Bronx/Riverdale Family - September 2021

Page 1

September 2021

Nicole Gonzalez

of Lillies & León on pivoting towards self-care and being a ‘work in progress’

Back to School

with kids wearing masks (an expert weighs in on the benefits)

Smart Apps

to keep everyone organized!

Fall Road Trips!



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September 2021

pg. 12

pg. 18 pg. 14

pg. 28

FEATURES 12 | Spotlight Two Bronx moms open a sweet coffee shop 14 | Education How to improve your child’s writing 28 | Nicole Gonzalez - of Lillies and León Contributor Cris Pearlstein caught up with Nicole (of @lilliesandleon) to hear about how her pandemic experience resulted in her bettering herself 30 | Apps Devices and apps to keep track of your kids

Stories & columns 4 | Editor’s Note September - You Got This

pg. 22

Directories 20 | Activities Listings

6 | Mom Hacks Apps to keep families organized 8 | Mom Hacks Easy back to school lunches with Catherine McCord of Weelicious and One Potato Box 18 | Ask the Expert Kids wearing masks at school 22 | Travel Roadtrips for fall getaways

on the Cover Photo: Yumi Matsuo | Hair & Makeup: Buffy Hernandez | Shot on location at: Maison |, 1264 Lexington Ave, New York, NY 10028 Produced by: Donna Duarte-Ladd Cover Story by: Cris Pearlstein | Production Asst: Courtney Ingalls

September 2021 | Bronx/Riverdale Family


Editor’s Note Publisher: Clifford Luster Executive Editor: Donna Duarte-Ladd Digital Editor: Courtney Ingalls Senior Adviser: Susan Weiss Digital Director: Erik Bliss Partnership Managers: Erin Brof, Mary Cassidy, Shelli Goldberg-Peck Ad Operations Manager: Rosalia Bobé Sales Assistant: Jake Davis Art Director: Leah Mitch Web Developer: Sylvan Migdal Graphic Designers: Arthur Arutyunov, Connie Sulsenti Nina Gallo Photography

September: You Got This School is on. Kids are entering a new school year; some will be attending a new school, new teachers, and so on. This school year, families are heading back to familiar ground, but at the same time, it is all being done a bit differently. Will school stay in person? Will we have remote days again? Who knows. What we do know is that we all have learned some lessons from 2020-2021 and might be a bit nervous going into this school year. But we got this. To guide you along the way, we have Apps to keep the family organized (page 6). We also have our Annual Activities Guide (page 20) for you to plan your kids’ extracurricular and weekend fun. And we know masks at school is a hot debate for some; we chatted

with a pediatrician on the benefit of Kids Wearing Masks at School (page 18). The beginning of the school year also means Fall is near, which means... road trip! Check out our picks for Fall Roadtrips (page 22). Lastly, the pandemic has been hard for mothers. New York Family contributor Cris Pearlstein chatted with our cover mom, Nicole Gonzalez of the gorgeous Lillies & León (page 28), on how the pandemic led her to pivot towards self-care. A good read and reminder that you have to also take care of yourself. #GOALS.

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Editorial Contributors: Jana Beauchamp, Cris Pearlstein, Mia Salas Editorial Interns: Maya Laidler, Briaunna Malone, Erin Yoon

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September 2021 | Bronx/Riverdale Family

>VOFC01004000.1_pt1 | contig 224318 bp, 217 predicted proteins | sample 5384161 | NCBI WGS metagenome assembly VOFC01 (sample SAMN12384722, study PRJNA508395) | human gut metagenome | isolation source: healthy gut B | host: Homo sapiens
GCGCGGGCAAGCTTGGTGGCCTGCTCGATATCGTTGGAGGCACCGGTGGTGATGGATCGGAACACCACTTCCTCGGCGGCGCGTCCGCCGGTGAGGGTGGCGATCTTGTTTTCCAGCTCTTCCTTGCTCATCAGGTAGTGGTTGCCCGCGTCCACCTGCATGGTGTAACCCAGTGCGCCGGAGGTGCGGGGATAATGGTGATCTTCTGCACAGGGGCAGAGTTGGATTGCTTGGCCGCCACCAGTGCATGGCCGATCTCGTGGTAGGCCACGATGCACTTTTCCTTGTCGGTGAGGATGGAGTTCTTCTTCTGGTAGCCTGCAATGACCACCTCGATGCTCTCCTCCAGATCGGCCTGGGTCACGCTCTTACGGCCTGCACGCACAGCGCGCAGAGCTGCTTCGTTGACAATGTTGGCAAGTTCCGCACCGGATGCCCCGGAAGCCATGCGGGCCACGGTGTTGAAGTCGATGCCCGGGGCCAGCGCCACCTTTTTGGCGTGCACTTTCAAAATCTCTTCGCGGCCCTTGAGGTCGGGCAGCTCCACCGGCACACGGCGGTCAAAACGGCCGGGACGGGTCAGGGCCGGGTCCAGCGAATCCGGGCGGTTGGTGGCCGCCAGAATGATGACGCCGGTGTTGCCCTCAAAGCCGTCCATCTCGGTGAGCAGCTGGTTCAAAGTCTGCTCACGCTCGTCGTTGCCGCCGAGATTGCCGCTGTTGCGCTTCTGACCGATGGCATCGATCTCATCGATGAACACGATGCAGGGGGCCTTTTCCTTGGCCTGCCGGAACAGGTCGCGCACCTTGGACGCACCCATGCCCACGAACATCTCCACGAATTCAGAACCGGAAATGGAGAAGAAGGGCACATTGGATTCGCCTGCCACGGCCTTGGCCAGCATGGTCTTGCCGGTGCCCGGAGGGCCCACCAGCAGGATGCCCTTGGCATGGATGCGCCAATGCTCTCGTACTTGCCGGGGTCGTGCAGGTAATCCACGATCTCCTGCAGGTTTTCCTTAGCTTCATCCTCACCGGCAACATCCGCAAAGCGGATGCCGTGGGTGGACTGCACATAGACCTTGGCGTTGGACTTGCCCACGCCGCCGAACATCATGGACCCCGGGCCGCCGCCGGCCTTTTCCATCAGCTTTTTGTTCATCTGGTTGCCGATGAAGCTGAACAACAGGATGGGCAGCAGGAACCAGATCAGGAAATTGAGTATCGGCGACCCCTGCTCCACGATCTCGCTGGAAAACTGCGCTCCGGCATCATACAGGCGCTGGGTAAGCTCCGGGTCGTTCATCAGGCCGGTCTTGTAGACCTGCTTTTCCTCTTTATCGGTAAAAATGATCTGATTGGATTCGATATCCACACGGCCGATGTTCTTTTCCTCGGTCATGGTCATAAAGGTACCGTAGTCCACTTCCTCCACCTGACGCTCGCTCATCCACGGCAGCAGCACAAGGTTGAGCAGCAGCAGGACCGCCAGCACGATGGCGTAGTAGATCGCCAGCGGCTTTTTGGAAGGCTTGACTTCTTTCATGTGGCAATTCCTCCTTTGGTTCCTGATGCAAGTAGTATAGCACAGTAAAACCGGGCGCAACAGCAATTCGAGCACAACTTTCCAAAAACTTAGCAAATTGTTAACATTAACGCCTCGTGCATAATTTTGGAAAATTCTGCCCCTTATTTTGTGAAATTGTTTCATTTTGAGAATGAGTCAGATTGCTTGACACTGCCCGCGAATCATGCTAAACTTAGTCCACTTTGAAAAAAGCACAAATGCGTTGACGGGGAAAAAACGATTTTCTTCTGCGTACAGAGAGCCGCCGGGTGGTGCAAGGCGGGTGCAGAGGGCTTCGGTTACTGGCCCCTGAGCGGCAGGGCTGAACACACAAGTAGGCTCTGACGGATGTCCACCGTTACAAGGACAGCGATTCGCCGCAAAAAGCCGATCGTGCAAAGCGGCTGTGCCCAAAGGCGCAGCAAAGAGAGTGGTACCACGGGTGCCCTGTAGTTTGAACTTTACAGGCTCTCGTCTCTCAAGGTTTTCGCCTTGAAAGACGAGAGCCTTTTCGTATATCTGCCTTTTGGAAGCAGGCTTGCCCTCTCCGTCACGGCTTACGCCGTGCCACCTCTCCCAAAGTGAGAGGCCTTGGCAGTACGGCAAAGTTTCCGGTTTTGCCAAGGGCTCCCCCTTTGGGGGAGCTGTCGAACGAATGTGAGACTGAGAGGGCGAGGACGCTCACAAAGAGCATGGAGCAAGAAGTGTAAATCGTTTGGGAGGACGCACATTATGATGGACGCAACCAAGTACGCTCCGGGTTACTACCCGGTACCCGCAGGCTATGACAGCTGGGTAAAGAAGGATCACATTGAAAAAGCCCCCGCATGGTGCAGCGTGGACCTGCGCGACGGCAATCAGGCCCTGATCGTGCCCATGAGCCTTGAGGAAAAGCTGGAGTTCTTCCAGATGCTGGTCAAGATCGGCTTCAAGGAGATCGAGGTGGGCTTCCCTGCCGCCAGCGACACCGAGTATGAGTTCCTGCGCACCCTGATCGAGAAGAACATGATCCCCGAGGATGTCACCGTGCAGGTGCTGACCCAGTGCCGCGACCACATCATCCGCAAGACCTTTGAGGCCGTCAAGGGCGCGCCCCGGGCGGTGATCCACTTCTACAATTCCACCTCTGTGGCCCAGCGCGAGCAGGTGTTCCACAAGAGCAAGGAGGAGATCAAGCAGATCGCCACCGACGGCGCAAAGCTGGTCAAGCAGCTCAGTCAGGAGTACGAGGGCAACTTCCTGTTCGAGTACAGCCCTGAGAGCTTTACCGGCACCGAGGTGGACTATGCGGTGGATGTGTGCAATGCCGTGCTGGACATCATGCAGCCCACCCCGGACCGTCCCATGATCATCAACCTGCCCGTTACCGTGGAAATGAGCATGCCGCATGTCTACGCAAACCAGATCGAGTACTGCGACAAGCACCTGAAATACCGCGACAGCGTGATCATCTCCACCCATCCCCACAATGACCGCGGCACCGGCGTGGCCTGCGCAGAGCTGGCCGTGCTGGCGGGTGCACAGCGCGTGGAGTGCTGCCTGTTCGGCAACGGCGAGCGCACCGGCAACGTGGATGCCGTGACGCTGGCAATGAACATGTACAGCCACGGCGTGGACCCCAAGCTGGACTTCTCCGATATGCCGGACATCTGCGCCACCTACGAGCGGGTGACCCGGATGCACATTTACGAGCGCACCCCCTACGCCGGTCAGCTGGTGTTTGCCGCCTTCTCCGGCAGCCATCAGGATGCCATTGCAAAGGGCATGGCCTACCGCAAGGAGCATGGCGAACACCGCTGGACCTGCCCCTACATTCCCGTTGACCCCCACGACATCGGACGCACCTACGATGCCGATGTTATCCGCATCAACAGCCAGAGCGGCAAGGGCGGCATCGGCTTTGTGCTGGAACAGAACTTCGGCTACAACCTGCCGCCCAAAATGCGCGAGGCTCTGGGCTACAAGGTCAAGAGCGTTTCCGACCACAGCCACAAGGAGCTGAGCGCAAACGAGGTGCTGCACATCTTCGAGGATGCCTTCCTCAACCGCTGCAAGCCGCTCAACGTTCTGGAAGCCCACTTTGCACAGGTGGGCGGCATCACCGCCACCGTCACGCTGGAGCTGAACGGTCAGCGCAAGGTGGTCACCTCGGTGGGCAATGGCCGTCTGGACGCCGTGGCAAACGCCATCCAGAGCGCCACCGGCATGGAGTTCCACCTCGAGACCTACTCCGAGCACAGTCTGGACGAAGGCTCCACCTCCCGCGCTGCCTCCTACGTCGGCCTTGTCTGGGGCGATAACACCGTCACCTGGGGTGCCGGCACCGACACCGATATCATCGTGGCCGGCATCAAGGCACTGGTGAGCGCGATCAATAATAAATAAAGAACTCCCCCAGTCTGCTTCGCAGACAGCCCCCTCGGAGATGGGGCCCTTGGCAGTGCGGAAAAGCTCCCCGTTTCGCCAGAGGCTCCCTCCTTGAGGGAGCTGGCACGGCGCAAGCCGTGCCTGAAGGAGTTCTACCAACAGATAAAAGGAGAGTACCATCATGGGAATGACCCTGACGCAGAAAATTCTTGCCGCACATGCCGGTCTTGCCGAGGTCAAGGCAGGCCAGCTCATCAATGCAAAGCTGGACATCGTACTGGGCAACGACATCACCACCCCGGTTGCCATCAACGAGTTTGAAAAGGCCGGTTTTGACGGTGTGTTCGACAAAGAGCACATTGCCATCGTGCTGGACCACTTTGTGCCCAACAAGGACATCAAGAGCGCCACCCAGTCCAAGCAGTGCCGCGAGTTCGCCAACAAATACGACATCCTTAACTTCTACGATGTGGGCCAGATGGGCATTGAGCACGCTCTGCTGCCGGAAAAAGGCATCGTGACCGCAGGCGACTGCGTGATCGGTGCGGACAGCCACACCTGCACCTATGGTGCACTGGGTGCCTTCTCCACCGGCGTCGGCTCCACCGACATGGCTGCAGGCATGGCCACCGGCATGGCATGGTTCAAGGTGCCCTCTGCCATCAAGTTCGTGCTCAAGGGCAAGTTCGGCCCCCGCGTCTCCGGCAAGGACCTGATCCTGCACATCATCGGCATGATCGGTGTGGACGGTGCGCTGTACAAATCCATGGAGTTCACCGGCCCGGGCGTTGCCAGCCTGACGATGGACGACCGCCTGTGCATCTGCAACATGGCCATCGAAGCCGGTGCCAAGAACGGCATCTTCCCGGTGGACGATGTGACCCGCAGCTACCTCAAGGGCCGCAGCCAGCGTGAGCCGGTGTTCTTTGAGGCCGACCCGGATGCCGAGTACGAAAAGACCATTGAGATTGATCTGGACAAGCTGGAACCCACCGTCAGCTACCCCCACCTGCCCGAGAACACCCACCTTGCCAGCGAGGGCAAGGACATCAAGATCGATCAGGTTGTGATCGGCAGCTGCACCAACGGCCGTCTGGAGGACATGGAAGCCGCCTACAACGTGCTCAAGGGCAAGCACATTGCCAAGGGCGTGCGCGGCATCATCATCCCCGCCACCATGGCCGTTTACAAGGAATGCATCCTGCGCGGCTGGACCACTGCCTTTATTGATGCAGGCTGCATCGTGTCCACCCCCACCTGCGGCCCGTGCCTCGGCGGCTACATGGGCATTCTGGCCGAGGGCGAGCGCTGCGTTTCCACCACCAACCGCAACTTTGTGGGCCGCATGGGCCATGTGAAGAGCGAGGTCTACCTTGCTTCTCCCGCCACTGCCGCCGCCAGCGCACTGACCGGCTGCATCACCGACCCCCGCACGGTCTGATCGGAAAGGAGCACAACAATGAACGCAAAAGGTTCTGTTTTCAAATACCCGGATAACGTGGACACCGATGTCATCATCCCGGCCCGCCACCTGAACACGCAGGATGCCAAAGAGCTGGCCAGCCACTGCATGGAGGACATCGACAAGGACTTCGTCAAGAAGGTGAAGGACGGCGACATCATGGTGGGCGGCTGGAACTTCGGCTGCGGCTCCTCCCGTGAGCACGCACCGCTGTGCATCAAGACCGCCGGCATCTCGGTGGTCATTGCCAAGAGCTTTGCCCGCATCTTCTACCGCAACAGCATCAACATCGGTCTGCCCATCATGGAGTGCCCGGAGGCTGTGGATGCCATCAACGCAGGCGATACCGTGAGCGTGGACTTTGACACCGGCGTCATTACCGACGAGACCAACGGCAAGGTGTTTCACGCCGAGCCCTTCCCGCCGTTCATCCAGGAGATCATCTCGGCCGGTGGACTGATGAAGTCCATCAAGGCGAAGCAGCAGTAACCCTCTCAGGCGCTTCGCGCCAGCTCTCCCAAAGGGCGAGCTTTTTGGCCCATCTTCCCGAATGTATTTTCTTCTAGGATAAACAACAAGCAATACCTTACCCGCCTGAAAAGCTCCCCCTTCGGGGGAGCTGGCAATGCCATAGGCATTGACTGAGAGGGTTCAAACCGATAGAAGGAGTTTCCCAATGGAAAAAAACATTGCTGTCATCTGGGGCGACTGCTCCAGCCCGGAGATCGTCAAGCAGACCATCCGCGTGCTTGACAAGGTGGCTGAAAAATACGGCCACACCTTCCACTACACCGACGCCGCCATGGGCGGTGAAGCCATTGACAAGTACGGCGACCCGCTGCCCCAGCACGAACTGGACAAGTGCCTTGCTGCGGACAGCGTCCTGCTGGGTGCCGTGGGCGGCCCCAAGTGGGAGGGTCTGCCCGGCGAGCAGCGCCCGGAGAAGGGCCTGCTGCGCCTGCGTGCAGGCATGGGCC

mom hacks

Apps to Keep Families Organized By Courtney Ingalls


arents know that as your kids get older, their lives start to be consumed by more activities such as school, work, sports, and clubs. Yes, it can sound overwhelming but luckily there are ways to keep your family more organized. Scheduling apps are easy to use and allow the whole family to be in the loop when it comes to each other’s schedules! Here are some of our top picks for scheduling apps that will keep your family organized. Cozi With the free Cozi app, not only will you be able to stay in the loop with schedules, but so will everyone else in the family. Cozi uses a color-coding feature where each member of the family has a designated color that will show up next their designated events. The scheduling app also gives you the option to start menu plans and to-do lists that your family can edit. TimeTree Have your family’s schedules all on one calendar when you use the TimeTree app! When it comes time for your family to plan a trip or a fun day to spend together, it will be easier to check TimeTree than having to tackle the sometimes impossible task of getting everyone in the same room. If you are a fan of organizing, then this app is the one for you! is user friendly and gives you the option to organize your events and lists into categories. You are also able to organize your itinerary even further writing notes and putting deadlines on tasks so every family member can stay in the loop! FamilyWall Instead of having to take the time to combine everyone’s calendars into one, FamilyWall will let you sync your schedules in minutes. The app also wants to make sure you feel safe

6 | September 2021

when using it, which is why there is security and privacy for all the information you share with other members of your family. Take it one step further and turn on the locator option which will let you check on a family member’s location! OurHome Aside from scheduling events and activities for the family, you also need to keep track of the tasks that everyone is doing around the house. OurHome allows parents to assign different tasks to each kid. Once you designate jobs for everyone you can set due dates, create repeating schedules, add reminders or apply late penalties to make sure your kids are staying on the right track! Flayk Keep your family organized by using Flayk! This scheduling app is a fan favorite and is an easy way to keep your family in the loop with what everyone is doing. Something that makes Flayk unique is that you can pass tasks and events onto other people. Things can come up day to day, which means you